Scam Posing as Valley Bank Continues - Valley News Live - KVLY/KXJB - Fargo/Grand Forks

Scam Posing as Valley Bank Continues

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Teacher and Tutor Richard Cromwell, like many in the Valley, is well acquainted with the phone scam that's been going around for the past few weeks with fraudsters posing as Gate City Bank.

The recorded message has tried to get the personal information of thousands in the area.

"Hello. This is a message from Gate City Bank. We regret to inform you that your debit MasterCard has been temporarily deactivated. To solve this problem now, press one to be transferred to our phone center," says the recorded scam message.

"After I heard the message I said, 'No. This is obviously a scam. I mean, I don't have an account with these guys and they're asking me to put in personal information over the phone, so I just hung up," says Cromwell.

The scammers have tried calling those with and without accounts at Gate City Bank and they're calling more than once.

"Then the next time they called was March 1, 1:51 p.m. Then they called again that same day, March 1, 9:36 p.m.," he says.

There haven't been any security breaches at the bank. They say it's an automatic dialer hiding behind fake numbers and using local area codes to dial random numbers and reach people on cell, home and work phones. The bank says they think they've been targeted because of their many locations and a greater chance of reaching an actual customer.

The bank says the scam hasn't caused them to lose any customers, but the biggest problem is the number of phone calls.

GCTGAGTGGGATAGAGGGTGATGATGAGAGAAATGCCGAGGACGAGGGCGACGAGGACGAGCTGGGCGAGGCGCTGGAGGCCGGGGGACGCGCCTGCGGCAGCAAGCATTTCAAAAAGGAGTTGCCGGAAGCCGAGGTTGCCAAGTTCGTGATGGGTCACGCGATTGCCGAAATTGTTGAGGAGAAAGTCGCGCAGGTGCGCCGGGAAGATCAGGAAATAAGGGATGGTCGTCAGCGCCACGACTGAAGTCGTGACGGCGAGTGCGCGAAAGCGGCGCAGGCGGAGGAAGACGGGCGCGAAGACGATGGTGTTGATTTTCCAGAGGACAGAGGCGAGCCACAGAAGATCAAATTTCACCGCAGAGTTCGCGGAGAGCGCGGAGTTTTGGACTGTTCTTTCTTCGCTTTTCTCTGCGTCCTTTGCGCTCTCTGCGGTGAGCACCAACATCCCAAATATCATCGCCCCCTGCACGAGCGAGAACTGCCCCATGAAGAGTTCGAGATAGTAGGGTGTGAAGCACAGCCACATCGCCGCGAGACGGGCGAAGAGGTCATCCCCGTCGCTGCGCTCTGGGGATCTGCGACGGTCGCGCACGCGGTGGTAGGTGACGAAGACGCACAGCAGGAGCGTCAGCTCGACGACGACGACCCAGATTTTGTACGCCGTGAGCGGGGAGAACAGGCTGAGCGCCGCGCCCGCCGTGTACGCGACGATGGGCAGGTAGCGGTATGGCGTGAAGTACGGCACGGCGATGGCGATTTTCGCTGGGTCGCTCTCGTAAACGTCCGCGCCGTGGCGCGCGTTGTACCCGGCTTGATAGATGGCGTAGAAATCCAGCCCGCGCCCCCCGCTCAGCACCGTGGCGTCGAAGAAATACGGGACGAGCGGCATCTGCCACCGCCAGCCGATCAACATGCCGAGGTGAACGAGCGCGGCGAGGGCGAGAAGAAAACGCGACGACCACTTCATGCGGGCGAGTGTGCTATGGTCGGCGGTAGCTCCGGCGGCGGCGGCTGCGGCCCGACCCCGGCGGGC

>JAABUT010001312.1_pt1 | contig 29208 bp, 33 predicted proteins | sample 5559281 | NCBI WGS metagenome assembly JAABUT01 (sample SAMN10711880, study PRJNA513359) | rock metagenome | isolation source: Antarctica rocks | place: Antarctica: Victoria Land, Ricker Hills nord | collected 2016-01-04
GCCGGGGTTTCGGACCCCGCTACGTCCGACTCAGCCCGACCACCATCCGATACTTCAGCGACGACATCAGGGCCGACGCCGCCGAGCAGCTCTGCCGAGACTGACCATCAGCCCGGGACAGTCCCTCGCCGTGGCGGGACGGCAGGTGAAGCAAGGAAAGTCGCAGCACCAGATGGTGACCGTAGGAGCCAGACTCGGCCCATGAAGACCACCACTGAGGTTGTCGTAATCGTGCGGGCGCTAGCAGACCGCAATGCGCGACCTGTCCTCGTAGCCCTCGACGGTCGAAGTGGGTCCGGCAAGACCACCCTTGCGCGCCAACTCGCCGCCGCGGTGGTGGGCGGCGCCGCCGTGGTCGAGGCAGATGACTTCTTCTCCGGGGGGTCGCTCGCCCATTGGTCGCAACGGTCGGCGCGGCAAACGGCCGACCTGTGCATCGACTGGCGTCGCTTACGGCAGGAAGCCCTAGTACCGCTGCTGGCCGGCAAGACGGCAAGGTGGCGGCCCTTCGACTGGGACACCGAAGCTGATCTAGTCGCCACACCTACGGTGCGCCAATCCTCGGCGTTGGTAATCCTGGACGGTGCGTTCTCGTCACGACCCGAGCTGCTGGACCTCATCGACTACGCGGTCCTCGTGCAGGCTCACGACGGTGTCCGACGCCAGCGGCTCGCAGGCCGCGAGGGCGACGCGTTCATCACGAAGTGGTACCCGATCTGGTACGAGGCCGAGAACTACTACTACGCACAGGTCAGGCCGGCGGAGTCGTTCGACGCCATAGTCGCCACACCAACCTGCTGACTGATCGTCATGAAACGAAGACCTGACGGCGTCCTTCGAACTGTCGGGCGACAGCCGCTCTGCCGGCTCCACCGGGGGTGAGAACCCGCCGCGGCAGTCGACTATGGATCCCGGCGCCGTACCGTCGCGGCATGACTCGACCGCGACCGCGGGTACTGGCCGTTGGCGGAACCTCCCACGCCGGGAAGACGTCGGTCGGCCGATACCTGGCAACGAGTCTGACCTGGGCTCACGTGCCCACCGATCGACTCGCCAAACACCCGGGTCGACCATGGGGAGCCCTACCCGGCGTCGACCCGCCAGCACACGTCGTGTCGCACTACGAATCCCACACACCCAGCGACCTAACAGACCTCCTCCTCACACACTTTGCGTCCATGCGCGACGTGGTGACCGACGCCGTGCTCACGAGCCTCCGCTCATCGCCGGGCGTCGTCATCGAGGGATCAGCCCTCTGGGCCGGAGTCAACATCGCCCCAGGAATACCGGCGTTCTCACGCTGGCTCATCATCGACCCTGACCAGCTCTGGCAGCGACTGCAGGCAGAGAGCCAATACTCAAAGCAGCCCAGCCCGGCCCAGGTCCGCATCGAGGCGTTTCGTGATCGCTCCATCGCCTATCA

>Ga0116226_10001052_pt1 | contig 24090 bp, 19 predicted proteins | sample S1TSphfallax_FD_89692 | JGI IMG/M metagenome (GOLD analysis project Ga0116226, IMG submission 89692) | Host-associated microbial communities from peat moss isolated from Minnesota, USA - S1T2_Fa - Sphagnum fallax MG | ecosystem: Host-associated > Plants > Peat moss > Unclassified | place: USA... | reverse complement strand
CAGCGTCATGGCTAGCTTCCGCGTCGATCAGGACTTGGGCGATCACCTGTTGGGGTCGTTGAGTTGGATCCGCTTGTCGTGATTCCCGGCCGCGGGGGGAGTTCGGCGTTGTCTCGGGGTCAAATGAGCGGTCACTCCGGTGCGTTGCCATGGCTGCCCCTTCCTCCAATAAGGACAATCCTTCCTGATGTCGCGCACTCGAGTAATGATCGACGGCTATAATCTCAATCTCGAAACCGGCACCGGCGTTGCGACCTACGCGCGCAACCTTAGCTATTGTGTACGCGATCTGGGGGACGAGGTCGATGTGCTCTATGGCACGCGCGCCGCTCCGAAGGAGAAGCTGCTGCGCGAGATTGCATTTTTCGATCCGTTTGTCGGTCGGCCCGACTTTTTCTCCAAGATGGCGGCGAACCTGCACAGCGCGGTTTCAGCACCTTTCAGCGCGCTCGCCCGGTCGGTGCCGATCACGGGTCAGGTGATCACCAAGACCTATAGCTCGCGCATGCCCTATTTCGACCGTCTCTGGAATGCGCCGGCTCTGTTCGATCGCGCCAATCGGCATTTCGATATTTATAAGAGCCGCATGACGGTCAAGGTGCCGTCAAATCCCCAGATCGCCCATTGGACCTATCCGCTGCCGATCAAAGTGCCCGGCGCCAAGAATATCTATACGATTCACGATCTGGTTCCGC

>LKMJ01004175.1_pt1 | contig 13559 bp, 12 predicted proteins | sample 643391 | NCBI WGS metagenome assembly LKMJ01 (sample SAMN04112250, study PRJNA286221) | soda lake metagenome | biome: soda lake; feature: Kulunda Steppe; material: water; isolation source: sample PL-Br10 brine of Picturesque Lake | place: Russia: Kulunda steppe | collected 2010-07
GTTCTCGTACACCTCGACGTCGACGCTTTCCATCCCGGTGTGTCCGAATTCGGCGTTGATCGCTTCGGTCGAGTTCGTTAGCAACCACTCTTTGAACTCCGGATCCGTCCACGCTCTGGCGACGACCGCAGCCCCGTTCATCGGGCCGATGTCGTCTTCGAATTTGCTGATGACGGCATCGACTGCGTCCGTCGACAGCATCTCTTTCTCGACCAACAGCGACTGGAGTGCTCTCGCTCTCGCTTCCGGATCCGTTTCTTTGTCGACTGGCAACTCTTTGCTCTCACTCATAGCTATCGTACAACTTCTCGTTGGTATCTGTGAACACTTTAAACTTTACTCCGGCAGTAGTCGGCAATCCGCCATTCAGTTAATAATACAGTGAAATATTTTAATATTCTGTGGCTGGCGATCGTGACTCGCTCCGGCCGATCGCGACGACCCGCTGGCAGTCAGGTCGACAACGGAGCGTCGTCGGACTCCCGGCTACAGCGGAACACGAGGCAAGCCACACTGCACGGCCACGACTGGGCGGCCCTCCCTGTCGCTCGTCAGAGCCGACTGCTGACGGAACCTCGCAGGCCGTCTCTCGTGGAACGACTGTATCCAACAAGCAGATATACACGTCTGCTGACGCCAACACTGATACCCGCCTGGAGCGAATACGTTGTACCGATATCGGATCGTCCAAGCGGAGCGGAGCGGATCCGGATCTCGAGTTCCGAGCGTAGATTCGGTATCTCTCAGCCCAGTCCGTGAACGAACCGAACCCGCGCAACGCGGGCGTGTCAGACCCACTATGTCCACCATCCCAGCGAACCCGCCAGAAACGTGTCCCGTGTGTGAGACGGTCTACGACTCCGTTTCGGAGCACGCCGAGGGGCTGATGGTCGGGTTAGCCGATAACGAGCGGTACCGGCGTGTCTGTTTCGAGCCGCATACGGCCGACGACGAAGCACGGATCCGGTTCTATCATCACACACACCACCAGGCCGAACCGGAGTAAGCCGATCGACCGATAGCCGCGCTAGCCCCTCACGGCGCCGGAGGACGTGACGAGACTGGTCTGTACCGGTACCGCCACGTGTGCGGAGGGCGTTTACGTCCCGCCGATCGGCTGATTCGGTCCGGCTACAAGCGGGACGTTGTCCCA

"We're receiving a large volume of calls into our phone banking, into several of our branches, wherever the calls are kind of concentrated around the state at that time," says Gate City Bank Executive Vice President and Director of Operations Maureen Jelinek.

The bank says they've been in contact with many organizations including the Federal Trade Commission, who is encouraging everyone to report these calls to them.

They say first and foremost, never give out any personal information. If you do, call you bank right away.

They say if the bank needs to contact you, they'll verify who they are talking to, but will never ask for things like your debit card number, PIN, security code or full social security number.

If you have any questions about the caller's identity, hang up and dial the number you know for your bank.

A few major phone carriers suggest blocking scam numbers you receive and reporting them to the Federal Communications Commission to be investigated.


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